School readiness means that a child is ready to learn how to do things independently and enter a social and educationally based environment. To do this, a child should have the ability to:
- Express thoughts
- Listen and ask questions
- Speak with others
- Use a growing vocabulary
- Be curious, active, and want to learn
- Know how to follow directions
- Be familiar with "classroom setup" (teacher at front)
- Work by himself and with others
- Think before they act
- Know how to share and take turns
- Be experienced with and excited for books
- Be aware of language and written words
- Understand how words are put together
How Do I Make Sure My Child Is Ready For School?
1. Foster confidence and a sense of safety with daily routines so that your baby learns what to expect from his world.
If a child feels safe and loved, he is more likely to feel confident about himself and to make friends with others. Self-esteem and emotional awareness are just as important to school success as familiarity with letters and numbers.
- Have a set bedtime with a song, story, or prayer
- Have set place to eat meals
- Hold hands with your toddler who is just beginning to walk
- Praise her when she does something right
Babies' brains are wired to learn language and it is easier for them to learn new words in the earliest years. So...
- Talk to your children in any language about any subject in order to develop familiarity with the building blocks of language.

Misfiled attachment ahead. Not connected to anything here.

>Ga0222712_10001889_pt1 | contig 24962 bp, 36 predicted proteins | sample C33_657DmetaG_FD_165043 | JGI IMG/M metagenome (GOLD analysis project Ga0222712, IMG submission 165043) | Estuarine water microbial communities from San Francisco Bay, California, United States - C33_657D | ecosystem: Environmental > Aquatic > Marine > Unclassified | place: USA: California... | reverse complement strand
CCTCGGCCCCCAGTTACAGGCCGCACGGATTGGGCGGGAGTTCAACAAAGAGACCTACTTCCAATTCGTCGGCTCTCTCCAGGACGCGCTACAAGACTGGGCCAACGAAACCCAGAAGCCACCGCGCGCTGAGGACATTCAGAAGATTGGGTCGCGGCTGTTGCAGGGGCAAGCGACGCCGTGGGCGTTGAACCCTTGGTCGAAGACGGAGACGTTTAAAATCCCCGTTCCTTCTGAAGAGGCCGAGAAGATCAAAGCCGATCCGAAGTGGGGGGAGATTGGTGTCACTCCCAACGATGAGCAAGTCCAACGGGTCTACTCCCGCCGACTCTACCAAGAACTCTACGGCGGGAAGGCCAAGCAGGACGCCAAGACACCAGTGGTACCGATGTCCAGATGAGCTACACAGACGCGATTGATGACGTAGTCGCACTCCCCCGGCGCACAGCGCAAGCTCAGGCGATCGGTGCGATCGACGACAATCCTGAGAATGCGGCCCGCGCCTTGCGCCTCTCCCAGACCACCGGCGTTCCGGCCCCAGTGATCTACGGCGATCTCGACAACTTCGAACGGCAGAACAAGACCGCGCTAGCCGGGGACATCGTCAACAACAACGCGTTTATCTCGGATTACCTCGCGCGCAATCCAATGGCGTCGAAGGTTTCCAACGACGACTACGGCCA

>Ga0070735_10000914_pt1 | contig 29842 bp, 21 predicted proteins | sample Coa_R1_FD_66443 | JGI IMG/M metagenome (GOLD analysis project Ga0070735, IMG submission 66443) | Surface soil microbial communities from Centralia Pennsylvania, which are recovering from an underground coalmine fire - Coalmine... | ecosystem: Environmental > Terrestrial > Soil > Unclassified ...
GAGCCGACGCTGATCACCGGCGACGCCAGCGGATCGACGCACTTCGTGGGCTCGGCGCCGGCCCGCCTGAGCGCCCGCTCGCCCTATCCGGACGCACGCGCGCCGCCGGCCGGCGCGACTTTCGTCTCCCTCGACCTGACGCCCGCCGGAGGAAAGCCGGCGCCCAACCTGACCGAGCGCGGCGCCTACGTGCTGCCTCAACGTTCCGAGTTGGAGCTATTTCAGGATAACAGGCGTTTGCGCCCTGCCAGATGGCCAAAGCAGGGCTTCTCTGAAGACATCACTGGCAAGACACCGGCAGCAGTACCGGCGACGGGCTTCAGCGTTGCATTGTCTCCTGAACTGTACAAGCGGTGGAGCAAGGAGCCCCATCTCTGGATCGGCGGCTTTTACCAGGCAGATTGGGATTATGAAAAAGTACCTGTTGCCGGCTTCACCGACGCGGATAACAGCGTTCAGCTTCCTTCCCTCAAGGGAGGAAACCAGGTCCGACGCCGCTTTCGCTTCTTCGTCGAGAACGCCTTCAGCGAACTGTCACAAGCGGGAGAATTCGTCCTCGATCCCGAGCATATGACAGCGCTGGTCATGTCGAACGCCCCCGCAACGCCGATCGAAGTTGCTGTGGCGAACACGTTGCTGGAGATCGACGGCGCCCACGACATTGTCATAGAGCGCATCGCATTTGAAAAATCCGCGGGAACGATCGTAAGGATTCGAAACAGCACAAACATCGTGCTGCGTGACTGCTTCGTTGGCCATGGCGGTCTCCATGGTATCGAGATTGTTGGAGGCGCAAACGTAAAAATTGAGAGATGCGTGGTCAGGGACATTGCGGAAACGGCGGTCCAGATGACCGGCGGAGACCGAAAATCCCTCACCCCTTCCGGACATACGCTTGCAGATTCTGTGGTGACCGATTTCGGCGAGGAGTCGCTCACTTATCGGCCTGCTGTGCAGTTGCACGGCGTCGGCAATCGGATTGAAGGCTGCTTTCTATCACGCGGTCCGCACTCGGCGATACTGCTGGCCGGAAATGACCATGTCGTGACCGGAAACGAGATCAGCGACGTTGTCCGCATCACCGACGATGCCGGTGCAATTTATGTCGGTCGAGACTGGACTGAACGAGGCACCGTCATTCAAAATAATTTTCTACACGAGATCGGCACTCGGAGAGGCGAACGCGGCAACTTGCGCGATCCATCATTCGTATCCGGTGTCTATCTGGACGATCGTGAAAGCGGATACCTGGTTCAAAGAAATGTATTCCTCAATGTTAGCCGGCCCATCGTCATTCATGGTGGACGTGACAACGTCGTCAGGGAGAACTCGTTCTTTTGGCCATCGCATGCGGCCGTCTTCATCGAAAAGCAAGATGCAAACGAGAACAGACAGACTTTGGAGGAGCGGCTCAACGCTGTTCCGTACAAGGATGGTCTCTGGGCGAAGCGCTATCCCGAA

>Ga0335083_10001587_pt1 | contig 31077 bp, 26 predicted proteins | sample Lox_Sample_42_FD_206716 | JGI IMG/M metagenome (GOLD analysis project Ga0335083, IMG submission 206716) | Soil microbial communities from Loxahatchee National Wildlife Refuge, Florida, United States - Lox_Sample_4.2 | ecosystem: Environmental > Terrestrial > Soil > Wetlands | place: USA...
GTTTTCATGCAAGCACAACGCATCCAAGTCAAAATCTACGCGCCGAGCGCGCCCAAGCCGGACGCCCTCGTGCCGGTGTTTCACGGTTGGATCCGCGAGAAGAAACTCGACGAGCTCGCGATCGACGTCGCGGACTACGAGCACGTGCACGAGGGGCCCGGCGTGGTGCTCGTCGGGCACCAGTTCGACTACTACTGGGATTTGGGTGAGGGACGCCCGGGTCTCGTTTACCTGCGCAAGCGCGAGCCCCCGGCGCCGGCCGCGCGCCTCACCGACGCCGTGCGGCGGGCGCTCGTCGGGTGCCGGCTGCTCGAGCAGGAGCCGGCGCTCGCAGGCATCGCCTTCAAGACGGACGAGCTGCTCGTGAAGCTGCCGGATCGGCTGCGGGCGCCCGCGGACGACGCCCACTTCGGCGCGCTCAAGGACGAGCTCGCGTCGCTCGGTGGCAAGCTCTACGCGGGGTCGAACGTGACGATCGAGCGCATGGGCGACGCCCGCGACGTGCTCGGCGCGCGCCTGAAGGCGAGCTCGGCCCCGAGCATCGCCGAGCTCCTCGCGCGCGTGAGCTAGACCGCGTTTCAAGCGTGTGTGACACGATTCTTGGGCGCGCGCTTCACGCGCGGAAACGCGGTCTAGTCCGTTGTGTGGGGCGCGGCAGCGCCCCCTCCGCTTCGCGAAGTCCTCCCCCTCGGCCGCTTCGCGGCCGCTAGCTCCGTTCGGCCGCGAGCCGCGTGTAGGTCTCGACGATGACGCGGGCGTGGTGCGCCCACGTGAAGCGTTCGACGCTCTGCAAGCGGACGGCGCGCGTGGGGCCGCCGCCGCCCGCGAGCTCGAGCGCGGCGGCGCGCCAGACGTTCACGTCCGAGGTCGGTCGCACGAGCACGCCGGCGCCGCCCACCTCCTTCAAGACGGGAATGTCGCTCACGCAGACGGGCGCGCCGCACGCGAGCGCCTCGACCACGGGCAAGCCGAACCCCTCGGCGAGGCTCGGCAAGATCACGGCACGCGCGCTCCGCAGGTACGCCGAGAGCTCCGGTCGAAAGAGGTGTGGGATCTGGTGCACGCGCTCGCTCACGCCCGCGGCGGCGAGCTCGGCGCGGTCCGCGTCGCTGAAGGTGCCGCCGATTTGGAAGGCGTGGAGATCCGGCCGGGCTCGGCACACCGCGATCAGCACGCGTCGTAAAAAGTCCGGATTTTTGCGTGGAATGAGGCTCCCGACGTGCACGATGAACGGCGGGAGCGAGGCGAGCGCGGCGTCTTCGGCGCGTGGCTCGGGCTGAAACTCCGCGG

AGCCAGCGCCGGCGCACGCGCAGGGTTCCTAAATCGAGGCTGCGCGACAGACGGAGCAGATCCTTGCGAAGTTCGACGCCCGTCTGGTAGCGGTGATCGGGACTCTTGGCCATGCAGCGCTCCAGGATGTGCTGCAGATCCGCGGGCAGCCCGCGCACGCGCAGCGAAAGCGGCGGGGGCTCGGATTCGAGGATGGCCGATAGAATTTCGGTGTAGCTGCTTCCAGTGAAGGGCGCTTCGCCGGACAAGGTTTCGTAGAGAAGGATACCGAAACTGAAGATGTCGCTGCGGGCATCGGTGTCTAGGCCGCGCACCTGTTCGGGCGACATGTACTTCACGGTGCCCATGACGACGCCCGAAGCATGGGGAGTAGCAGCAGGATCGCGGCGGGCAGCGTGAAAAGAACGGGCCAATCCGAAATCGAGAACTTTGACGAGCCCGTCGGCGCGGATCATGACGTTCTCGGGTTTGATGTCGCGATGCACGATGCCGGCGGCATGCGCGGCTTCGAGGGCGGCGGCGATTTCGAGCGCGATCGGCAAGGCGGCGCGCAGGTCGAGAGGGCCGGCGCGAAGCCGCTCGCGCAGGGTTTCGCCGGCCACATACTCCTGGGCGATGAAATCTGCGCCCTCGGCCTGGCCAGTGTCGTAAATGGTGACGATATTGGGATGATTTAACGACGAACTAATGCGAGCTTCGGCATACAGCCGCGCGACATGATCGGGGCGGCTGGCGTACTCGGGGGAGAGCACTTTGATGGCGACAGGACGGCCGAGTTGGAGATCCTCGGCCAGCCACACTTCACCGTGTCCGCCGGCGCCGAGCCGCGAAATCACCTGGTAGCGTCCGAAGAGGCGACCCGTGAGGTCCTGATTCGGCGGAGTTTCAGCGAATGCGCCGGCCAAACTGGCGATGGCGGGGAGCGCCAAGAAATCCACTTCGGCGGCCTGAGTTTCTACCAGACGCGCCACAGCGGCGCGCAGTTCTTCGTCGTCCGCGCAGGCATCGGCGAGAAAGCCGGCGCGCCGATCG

- Use lots of detail and short sentences as you include your children in everyday conversations
- Repeat words and phrases. Children enjoy hearing the same stories, singing the same songs and playing the same games. Repetition strengthens the language connections in the brain.
- Don't expect children to say every word correctly. Let them make their own mistakes and then casually "model" the correct pronunciation
- Sing, dance, and clap with your baby, even if you don't think your signing voice is good.
- Take walks together and describe the things you see along the way
- Use everyday items to introduce math. Ask questions like, "How many cookies are on the plate?" and count them.
- Build positive loving connections with your child
4. Use books with your baby!
- Always have books for children in your home. It doesn't matter if they are library books or if you own them.
- Board books are great for babies and toddlers. Don't be surprised if they chew on them -- it is part of their learning experience at a young age.
Thank you to the Enoch Pratt Free Library for this great information!